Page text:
This project has a 40-year agreement with the American Carbon Registry to sustainably manage this forest for growth. It does include maintenance harvests to improve forest health, including management of invasive species, harvesting trees to hasten a transition to a natural habitat, or the removal of live or dead trees that might pose a threat to the safety of users of the property. This contrasts with the typical industrialized practices found in other nearby areas that are characterized by shorter, even aged rotational cutting of trees. There are no ongoing commercial timber harvests at Middlebury, but trees may be used to restore structures on the property and within limits on the college campus. Carbon sequestration measurements are based on a random sampling of designated plots and check size, dead/decaying and re-growth trees, and checked against accepted forestry modeling practices.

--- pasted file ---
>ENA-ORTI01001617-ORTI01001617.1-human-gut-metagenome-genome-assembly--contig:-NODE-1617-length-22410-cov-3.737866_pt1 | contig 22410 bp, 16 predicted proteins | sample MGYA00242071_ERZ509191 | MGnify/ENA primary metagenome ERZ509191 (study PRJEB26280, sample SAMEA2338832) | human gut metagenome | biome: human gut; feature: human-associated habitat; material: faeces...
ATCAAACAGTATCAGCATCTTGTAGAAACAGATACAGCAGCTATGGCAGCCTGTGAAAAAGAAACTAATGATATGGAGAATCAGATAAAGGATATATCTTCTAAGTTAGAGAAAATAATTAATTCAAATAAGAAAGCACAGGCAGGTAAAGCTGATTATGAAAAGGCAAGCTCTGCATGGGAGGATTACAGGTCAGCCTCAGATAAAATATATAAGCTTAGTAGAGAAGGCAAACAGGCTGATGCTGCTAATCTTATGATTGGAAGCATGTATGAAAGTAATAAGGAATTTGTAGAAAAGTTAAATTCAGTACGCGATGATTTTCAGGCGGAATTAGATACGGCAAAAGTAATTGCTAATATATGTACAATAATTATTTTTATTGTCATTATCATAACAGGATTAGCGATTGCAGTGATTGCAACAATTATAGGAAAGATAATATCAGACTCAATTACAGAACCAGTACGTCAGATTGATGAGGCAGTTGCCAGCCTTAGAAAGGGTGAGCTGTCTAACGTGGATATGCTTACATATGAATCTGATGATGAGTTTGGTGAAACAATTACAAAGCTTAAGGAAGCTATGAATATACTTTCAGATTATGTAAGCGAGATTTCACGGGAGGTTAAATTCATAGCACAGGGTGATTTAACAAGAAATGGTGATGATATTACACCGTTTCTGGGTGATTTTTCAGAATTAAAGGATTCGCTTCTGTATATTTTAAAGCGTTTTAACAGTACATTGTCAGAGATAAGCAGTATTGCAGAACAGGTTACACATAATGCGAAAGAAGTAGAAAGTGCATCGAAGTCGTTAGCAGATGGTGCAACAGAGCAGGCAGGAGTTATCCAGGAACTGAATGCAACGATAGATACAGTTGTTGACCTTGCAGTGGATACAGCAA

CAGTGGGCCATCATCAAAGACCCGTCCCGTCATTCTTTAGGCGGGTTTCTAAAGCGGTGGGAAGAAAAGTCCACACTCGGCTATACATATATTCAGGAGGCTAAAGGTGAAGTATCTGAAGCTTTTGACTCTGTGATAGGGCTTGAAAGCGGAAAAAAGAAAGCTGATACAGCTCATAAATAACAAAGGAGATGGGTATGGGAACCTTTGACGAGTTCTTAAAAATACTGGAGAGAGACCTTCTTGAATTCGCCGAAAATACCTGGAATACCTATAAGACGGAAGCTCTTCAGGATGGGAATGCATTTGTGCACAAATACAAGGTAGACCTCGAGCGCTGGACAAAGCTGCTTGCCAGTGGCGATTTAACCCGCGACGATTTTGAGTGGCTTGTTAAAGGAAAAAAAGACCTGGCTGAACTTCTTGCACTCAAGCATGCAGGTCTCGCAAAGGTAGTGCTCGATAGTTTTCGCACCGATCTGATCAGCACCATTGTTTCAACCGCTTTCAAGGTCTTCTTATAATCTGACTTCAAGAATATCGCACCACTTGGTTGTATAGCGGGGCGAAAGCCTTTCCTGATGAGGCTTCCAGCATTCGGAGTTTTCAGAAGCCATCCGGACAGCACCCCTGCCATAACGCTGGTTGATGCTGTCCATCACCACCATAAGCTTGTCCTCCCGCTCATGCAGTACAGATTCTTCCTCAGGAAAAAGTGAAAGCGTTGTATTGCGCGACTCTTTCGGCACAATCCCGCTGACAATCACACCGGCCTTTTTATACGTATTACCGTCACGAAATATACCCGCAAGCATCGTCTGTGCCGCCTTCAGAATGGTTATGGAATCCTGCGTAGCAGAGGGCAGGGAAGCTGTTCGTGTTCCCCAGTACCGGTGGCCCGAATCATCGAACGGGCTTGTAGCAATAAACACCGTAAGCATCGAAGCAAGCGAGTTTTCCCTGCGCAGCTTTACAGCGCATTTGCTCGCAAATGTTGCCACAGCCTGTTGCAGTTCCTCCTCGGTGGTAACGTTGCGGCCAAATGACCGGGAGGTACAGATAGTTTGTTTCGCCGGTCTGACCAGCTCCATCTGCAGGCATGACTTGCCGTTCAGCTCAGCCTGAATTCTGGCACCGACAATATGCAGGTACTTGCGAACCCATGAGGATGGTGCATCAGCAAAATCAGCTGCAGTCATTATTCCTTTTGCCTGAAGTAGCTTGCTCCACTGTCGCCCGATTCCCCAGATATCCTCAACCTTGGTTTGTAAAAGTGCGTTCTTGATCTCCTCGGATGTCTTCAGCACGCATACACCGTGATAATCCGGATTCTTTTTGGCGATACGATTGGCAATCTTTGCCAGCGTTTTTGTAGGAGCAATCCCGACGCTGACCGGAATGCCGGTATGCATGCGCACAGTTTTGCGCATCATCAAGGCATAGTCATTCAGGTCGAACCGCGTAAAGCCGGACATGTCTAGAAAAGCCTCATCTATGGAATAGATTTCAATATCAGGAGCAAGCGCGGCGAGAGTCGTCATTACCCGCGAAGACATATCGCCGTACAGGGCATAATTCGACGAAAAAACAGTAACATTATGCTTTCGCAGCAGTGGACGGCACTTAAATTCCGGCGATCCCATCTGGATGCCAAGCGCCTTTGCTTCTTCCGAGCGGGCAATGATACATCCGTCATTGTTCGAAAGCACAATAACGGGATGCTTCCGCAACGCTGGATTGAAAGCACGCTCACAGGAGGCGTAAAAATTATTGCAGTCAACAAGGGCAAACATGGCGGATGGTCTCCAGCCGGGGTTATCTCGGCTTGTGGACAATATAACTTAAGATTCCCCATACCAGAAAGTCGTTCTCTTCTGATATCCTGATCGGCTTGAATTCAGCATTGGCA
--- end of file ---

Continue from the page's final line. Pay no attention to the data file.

Middlebury College has made a pledge to be carbon neutral, and as part of this effort, the college decided to protect and store carbon on the forestlands owned by the University by creating a combined conservation easement and forest carbon offset project. As such, Middlebury uses a portion of these credits to offset its own emissions.